succeededOrFailed

  • For a step, equivalent to in(variables['Agent.JobStatus'], 'Succeeded', 'SucceededWithIssues', 'Failed')

  • For a job:

    • With no arguments, evaluates to True regardless of whether any jobs in the dependency graph succeeded or failed.
    • With job names as arguments, evaluates to True whether any of those jobs succeeded or failed.

    This is like always(), except it will evaluate False when the pipeline is canceled.

Conditional insertion

You can use an if clause to conditionally assign the value or a variable or set inputs for tasks. Conditionals only work when using template syntax.

For templates, you can use conditional insertion when adding a sequence or mapping. Learn more about conditional insertion in templates.

Conditionally assign a variable

variables:
  ${{ if eq(variables['Build.SourceBranchName'], 'master') }}: # only works if you have a master branch
    stageName: prod

pool:
  vmImage: 'ubuntu-latest'

steps:
- script: echo ${{variables.stageName}}

Conditionally set a task input

pool:
  vmImage: 'ubuntu-latest'

steps:
- task: PublishPipelineArtifact@1
  inputs:
    targetPath: '$(Pipeline.Workspace)'
    ${{ if eq(variables['Build.SourceBranchName'], 'master') }}:
      artifact: 'prod'
    ${{ if ne(variables['Build.SourceBranchName'], 'master') }}:
      artifact: 'dev'
    publishLocation: 'pipeline'

Dependencies

Expressions can use the dependencies context to reference previous jobs or stages. You can use dependencies to:

  • Reference the job status of a previous job
  • Reference the stage status of a previous stage
  • Reference output variables in the previous job in the same stage
  • Reference output variables in the previous stage in a stage
  • Reference output variables in a job in a previous stage in the following stage

The context is called dependencies for jobs and stages and works much like variables. Inside a job, if you refer to an output variable from a job in another stage, the context is called stageDependencies.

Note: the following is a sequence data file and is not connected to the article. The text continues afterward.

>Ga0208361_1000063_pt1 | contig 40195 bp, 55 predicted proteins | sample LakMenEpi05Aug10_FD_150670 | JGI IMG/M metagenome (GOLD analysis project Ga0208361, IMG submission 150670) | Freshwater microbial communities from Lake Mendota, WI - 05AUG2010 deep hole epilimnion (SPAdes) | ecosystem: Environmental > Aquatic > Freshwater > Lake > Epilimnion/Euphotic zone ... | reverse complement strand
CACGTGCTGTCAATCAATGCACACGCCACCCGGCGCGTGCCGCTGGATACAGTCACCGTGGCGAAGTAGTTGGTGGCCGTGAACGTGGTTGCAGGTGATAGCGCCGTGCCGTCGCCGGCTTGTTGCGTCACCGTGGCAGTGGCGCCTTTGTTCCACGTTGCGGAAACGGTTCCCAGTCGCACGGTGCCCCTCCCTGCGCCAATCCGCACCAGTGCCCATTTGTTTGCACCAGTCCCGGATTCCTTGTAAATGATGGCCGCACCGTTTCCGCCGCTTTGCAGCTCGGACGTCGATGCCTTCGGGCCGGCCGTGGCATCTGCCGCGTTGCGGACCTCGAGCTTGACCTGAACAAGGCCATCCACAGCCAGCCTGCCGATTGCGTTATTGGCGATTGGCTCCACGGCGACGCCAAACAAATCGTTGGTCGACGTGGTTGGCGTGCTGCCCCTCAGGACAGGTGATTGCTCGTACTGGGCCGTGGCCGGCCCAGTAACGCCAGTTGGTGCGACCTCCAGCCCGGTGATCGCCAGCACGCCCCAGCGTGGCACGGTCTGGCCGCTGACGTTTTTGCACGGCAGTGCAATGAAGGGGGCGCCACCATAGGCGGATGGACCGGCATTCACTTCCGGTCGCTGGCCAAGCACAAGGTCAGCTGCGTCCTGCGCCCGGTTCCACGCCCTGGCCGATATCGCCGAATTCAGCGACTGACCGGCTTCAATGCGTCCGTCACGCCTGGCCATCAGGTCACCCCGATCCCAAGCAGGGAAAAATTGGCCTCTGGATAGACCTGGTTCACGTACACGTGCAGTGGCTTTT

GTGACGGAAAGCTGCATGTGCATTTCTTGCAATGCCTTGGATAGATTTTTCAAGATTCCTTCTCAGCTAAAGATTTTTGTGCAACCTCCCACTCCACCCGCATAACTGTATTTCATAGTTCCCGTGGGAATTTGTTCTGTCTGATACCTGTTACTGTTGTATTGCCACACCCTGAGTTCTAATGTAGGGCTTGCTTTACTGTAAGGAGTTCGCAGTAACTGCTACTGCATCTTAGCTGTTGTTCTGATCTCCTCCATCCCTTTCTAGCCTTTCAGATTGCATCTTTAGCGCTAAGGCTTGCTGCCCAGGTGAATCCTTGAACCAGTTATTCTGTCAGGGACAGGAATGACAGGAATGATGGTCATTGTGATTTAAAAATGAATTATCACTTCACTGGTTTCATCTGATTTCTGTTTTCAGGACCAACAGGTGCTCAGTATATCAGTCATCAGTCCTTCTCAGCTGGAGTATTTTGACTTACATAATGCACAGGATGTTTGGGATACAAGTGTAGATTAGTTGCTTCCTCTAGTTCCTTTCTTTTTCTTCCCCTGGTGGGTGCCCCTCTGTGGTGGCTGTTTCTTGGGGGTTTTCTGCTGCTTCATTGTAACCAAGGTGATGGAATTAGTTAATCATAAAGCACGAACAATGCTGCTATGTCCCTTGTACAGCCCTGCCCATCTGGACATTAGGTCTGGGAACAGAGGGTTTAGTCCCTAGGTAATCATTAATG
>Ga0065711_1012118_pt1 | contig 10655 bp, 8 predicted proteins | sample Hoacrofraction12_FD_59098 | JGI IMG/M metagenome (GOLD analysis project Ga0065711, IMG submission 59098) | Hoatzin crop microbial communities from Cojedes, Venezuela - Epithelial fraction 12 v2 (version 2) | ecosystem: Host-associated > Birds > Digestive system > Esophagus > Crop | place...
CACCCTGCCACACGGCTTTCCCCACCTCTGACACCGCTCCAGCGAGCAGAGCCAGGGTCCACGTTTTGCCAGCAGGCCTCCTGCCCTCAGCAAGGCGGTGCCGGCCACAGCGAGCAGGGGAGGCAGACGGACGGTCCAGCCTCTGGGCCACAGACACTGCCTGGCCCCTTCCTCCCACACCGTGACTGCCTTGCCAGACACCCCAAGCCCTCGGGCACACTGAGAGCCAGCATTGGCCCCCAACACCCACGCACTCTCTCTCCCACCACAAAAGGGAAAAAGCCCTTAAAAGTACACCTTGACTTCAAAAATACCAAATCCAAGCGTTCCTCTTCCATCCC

Structurally, the dependencies object is a map of job and stage names to results and outputs. Expressed as JSON, it would look like:

"dependencies": {
  "<STAGE_NAME>" : {
    "result": "Succeeded|SucceededWithIssues|Skipped|Failed|Canceled",
    "outputs": {
        "jobName.stepName.variableName": "variable"
    }
  }
  },
    "...": {
    // another stage
  }
}

The stageDependencies object is structured the same way. Within a single stage, the current stage will not appear. In that case, you will directly reference the dependencies.

"dependencies": {
    "<JOB_NAME>": {
      "result": "Succeeded|SucceededWithIssues|Skipped|Failed|Canceled",
      "outputs": {
        "variable1": "value1",
        "variable2": "value2",
      }
    },
      "...": {
    // another job
  }
  },
    "...": {
    // another stage
  }
}

You can check job status with dependencies. In this example, Job A will always be skipped and Job B will run. Job C will run, since all of its dependencies either succeed or are skipped.

jobs:
- job: a
  condition: false
  steps:
  - script: echo Job A
- job: b
  steps:
  - script: echo Job B
- job: c
  dependsOn:
  - a
  - b
  condition: |
    and
    (
      in(dependencies.a.result, 'Succeeded', 'SucceededWithIssues', 'Skipped'),
      in(dependencies.b.result, 'Succeeded', 'SucceededWithIssues', 'Skipped')
    )
  steps:
  - script: Job C

Similarly, in this example Stage A will always be skipped and Stage B will run.

stages:
- stage: A
  condition: false
  jobs:
  - job: A1
    steps:
    - script: echo Job A1
- stage: B
  condition: in(dependencies.A.result, 'Succeeded', 'SucceededWithIssues', 'Skipped')
  jobs:
  - job: B1
    steps:
    - script: echo Job B1

You can also use dependencies to reference output variables in the previous job in the same stage. In this example, Job B depends on an output variable from Job A.

jobs:
- job: A
  steps:
  - script: echo "##vso[task.setvariable variable=skipsubsequent;isOutput=true]false"
    name: printvar

- job: B
  condition: and(succeeded(), ne(dependencies.A.outputs['printvar.skipsubsequent'], 'true'))
  dependsOn: A
  steps:
  - script: echo hello from B

By default, each stage in a pipeline depends on the one just before it in the YAML file. Stages can also use output variables from the prior stage. Here Stage B depends on a variable in Stage A.

stages:
- stage: A
  jobs:
  - job: A1
    steps:
     - script: echo "##vso[task.setvariable variable=skipsubsequent;isOutput=true]false"
       name: printvar

- stage: B
  condition: and(succeeded(), ne(stageDependencies.A.outputs['A1.printvar.skipsubsequent'], 'true'))
  dependsOn: A
  jobs:
  - job: B1
    steps:
    - script: echo hello from Stage B

You can also reference output variables that are in a job in a previous stage. In this example, there is both a job dependency and a stage dependency.